The Decorating Therapist

Interior Design for your Heart and Mind


Columbia, Maryland
(410) 922-9252

Home Lighting Can Improve Your Health


You may not realize how your home lighting is keeping you from getting a good night’s rest and is affecting the quality of your life. When you don’t get a full seven to eight hours of sleep each night, you’re likely to eat more, can have higher blood pressure and be at a greater risk for depression.

The rising and setting of the sun has guided our body clocks for 200,000 years. In the late afternoon when the golden tones of light are taken in by the cones in our eyes, they send a signal to our brains to begin producing melatonin, a hormone that controls our sleep cycles. Melatonin increases as the day grows darker and it leads us to sleep.

During our mere 200 years as an industrialized society, artificial work and home lighting has negatively affected the natural circadian rhythms of our bodies, and now the stimulating blue light of our TVs, tablets and phones make it even worse, as the blue glow actually stops the production of melatonin, thereby keeping us awake. Avoiding blue light later in the day and especially in bedrooms is particularly important for infants, toddlers and the elderly. Their eyelids are thinner so the cone receptors can perceive blue or green light even when their eyes are closed. Blue light can be useful, however, to help your brain wake up, so for those of you who have trouble getting out of bed, bulbs with a color temperature measuring from 3,000 to 4,000 Kelvin in the rooms where you start your day will turn on the internal switch in your brain. In nature, morning light is still quite blue until 9 -10 am, with pure white light of 5,000 – 6500 Kelvin from noon to 3pm ranging.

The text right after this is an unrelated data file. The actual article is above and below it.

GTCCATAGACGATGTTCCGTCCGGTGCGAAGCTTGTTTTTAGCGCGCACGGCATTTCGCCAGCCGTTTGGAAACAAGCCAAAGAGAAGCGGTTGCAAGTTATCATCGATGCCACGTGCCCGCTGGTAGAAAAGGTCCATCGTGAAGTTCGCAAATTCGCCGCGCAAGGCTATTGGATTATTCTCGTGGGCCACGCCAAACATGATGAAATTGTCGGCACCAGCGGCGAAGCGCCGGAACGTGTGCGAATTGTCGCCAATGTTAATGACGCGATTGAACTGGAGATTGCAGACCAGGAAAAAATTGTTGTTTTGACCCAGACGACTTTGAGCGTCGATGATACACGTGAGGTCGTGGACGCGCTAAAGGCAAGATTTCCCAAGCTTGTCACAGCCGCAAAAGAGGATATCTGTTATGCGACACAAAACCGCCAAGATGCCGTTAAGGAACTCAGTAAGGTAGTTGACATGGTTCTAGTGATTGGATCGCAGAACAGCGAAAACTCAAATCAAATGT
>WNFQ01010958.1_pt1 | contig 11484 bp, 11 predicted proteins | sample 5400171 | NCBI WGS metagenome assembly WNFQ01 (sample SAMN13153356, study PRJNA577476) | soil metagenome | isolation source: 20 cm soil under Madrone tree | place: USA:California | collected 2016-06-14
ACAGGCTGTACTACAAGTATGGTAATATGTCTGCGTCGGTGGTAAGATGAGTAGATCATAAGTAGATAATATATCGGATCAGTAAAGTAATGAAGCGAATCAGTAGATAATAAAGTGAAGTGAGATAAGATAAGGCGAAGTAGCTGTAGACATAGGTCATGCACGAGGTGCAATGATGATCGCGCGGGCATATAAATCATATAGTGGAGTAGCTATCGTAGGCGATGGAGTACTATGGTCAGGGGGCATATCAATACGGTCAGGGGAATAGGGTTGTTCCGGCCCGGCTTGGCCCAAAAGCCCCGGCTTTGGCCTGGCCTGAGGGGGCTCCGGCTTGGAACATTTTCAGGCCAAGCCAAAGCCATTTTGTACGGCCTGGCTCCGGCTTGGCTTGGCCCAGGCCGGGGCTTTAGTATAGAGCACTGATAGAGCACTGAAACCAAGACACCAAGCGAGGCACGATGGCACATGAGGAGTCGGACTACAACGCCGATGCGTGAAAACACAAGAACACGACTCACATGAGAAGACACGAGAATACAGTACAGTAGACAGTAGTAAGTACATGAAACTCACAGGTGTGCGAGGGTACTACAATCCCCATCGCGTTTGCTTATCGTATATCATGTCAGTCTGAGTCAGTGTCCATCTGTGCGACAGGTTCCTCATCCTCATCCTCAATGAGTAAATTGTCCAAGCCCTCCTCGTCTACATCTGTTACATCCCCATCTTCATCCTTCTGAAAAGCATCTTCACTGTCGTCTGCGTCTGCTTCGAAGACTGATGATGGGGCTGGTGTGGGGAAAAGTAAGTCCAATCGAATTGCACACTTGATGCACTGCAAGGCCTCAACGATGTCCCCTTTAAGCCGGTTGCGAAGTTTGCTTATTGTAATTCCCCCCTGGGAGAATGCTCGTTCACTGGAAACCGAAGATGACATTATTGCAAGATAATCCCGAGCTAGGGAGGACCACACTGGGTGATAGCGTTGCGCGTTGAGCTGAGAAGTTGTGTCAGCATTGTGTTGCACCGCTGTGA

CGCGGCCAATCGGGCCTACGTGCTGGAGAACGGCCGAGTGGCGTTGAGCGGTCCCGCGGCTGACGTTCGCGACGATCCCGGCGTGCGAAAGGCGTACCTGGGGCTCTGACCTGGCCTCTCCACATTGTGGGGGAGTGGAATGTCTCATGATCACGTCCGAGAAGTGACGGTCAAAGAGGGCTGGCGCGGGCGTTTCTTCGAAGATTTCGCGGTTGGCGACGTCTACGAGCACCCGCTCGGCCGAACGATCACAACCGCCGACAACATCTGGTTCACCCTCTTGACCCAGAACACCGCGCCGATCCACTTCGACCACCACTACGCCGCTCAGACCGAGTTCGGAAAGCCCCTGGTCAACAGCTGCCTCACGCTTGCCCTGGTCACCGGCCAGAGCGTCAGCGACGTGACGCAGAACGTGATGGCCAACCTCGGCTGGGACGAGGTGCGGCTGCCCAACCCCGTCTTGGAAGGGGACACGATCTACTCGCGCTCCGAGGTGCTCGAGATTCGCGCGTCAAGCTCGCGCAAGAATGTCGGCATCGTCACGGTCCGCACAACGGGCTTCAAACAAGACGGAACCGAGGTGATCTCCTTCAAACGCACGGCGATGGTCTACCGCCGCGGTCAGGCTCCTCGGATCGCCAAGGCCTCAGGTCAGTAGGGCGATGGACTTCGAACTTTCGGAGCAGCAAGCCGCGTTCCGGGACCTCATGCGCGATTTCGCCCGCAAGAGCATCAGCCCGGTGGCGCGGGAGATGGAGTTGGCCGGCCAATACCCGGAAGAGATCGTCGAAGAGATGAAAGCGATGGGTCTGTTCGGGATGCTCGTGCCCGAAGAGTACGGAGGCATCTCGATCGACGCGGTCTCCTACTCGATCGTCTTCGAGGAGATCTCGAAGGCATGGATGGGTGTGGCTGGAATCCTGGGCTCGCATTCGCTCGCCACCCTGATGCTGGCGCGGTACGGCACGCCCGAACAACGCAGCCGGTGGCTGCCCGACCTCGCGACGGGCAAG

So what can all of us do to avoid blue light as the day comes to an end? One way is to avoid using bulbs in the blue range for a bedside lamp, or with the home lighting where you spend your evenings. Instead, use bulbs in the range of 2,700-3,000 Kelvin which are closest to the golden tones of late day.

The bigger issue is to start with the electronic devices that we can’t seem to live without. Thankfully, there are new apps available for cell phones and tablets that can schedule the filtering of blue light on their screens. Apple offers Night Shift for iOS , Amazon offers Blue Shade on its Fire tablets, and there are a few different apps available for Android devices, such as Twilight  and Dimly . Your devices may also have manual blue light filters.

Other actions you can take right now are to limit TV, video games and computer time at least two to three hours before bed, then turn off any settings on your phone that cause it to light it when you receive notifications (or get the phone out of your bedroom completely), and turn your alarm clock away from you if the light on it isn’t red. If you’re using a night light, avoid blue tones there, too.

Next are the design solutions. I believe every room should have multiple layers of light , but it can be especially useful in providing a healthier choice for lighting throughout the day. For example, in a bathroom you can use bluer lighting around the mirror and vanity to get you going in the morning, and then a recessed light or ceiling light fixture with a warmer bulb that you use in the evening. Same thing in your family room. You can use a brighter overhead light fixture during the day, but then turn it off in the evening and illuminate just the spaces you use, such as near your couch or your reading chair, with warmer lighting.

Another option that I’m really excited about are the intuitive brands of LED bulbs made by Philips and ilumi that can be placed into a traditional lamp and be set with an app to change their color from a cool energizing hue in the morning to a warmer, relaxing hue in the evening. You can see examples of these at Dominion Electric Supply in Laurel, MD. 

Also, there is a tape similar in size to Scotch tape that contains tiny LED lights. I use it for my clients for under bathroom vanities to light the way for nighttime trips to the bathroom. It works well in nurseries where you want to provide just enough light to check on your baby or do a diaper change, and in children’s rooms when they’re afraid of the dark. This keeps the melatonin flowing and makes falling back to sleep easier.

I’ve used many of these home lighting techniques in design projects in Fulton, Md., and Ellicott City, Md.  Contact me and we’ll get started on healthy lighting plan for your home!